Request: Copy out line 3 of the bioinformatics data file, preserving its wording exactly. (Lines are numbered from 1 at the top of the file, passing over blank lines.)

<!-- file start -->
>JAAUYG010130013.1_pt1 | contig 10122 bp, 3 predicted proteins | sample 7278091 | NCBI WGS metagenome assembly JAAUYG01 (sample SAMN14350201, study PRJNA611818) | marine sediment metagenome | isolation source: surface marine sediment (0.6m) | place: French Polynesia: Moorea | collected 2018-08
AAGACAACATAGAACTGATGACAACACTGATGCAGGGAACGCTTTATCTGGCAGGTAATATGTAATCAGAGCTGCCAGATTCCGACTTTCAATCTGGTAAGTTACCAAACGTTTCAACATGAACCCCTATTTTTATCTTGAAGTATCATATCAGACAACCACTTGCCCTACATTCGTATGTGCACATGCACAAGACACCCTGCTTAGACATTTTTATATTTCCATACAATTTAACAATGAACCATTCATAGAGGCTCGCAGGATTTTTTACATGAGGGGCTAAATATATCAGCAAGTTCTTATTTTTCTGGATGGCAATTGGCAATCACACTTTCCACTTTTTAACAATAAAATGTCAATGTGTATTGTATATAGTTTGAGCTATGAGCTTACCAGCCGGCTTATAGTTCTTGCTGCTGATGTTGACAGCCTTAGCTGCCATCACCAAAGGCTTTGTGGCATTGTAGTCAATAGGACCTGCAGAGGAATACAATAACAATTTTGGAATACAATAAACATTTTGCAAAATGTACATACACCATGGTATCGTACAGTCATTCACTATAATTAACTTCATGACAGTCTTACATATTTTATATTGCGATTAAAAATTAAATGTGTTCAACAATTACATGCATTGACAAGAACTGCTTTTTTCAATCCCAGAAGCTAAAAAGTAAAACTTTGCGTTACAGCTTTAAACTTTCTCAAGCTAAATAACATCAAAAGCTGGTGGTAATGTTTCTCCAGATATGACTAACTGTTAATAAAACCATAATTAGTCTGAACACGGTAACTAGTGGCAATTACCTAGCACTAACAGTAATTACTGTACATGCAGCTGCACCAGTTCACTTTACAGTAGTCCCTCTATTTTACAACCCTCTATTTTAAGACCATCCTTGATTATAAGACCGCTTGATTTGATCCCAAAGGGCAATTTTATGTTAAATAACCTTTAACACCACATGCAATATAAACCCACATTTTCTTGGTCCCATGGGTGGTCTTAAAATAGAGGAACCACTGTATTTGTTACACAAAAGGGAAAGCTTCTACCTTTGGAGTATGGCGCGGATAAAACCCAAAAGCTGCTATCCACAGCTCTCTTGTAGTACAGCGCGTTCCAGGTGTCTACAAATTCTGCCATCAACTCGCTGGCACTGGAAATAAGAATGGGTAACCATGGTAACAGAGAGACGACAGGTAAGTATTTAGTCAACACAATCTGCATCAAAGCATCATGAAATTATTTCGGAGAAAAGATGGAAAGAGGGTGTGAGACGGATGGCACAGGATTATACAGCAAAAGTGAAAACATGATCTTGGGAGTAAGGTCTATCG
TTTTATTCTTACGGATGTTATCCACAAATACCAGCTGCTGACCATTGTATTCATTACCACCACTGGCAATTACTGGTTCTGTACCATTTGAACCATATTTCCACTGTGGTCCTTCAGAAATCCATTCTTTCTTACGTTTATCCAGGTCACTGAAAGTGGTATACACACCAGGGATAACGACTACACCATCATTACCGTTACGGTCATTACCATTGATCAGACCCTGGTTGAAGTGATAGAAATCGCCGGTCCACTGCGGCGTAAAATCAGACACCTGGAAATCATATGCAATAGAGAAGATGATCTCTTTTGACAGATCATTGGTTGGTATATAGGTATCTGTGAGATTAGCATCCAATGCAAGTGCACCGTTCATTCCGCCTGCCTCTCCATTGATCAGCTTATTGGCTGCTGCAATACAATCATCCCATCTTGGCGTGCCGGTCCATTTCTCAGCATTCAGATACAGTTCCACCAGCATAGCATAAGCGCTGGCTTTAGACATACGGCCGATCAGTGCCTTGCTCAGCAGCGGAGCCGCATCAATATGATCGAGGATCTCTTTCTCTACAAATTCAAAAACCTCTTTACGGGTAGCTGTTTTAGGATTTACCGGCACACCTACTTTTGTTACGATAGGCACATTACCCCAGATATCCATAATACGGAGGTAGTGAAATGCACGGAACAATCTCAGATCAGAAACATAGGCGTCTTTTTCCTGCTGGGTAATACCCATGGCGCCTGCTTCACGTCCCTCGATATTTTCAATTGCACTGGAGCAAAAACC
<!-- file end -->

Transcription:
TTTTATTCTTACGGATGTTATCCACAAATACCAGCTGCTGACCATTGTATTCATTACCACCACTGGCAATTACTGGTTCTGTACCATTTGAACCATATTTCCACTGTGGTCCTTCAGAAATCCATTCTTTCTTACGTTTATCCAGGTCACTGAAAGTGGTATACACACCAGGGATAACGACTACACCATCATTACCGTTACGGTCATTACCATTGATCAGACCCTGGTTGAAGTGATAGAAATCGCCGGTCCACTGCGGCGTAAAATCAGACACCTGGAAATCATATGCAATAGAGAAGATGATCTCTTTTGACAGATCATTGGTTGGTATATAGGTATCTGTGAGATTAGCATCCAATGCAAGTGCACCGTTCATTCCGCCTGCCTCTCCATTGATCAGCTTATTGGCTGCTGCAATACAATCATCCCATCTTGGCGTGCCGGTCCATTTCTCAGCATTCAGATACAGTTCCACCAGCATAGCATAAGCGCTGGCTTTAGACATACGGCCGATCAGTGCCTTGCTCAGCAGCGGAGCCGCATCAATATGATCGAGGATCTCTTTCTCTACAAATTCAAAAACCTCTTTACGGGTAGCTGTTTTAGGATTTACCGGCACACCTACTTTTGTTACGATAGGCACATTACCCCAGATATCCATAATACGGAGGTAGTGAAATGCACGGAACAATCTCAGATCAGAAACATAGGCGTCTTTTTCCTGCTGGGTAATACCCATGGCGCCTGCTTCACGTCCCTCGATATTTTCAATTGCACTGGAGCAAAAACC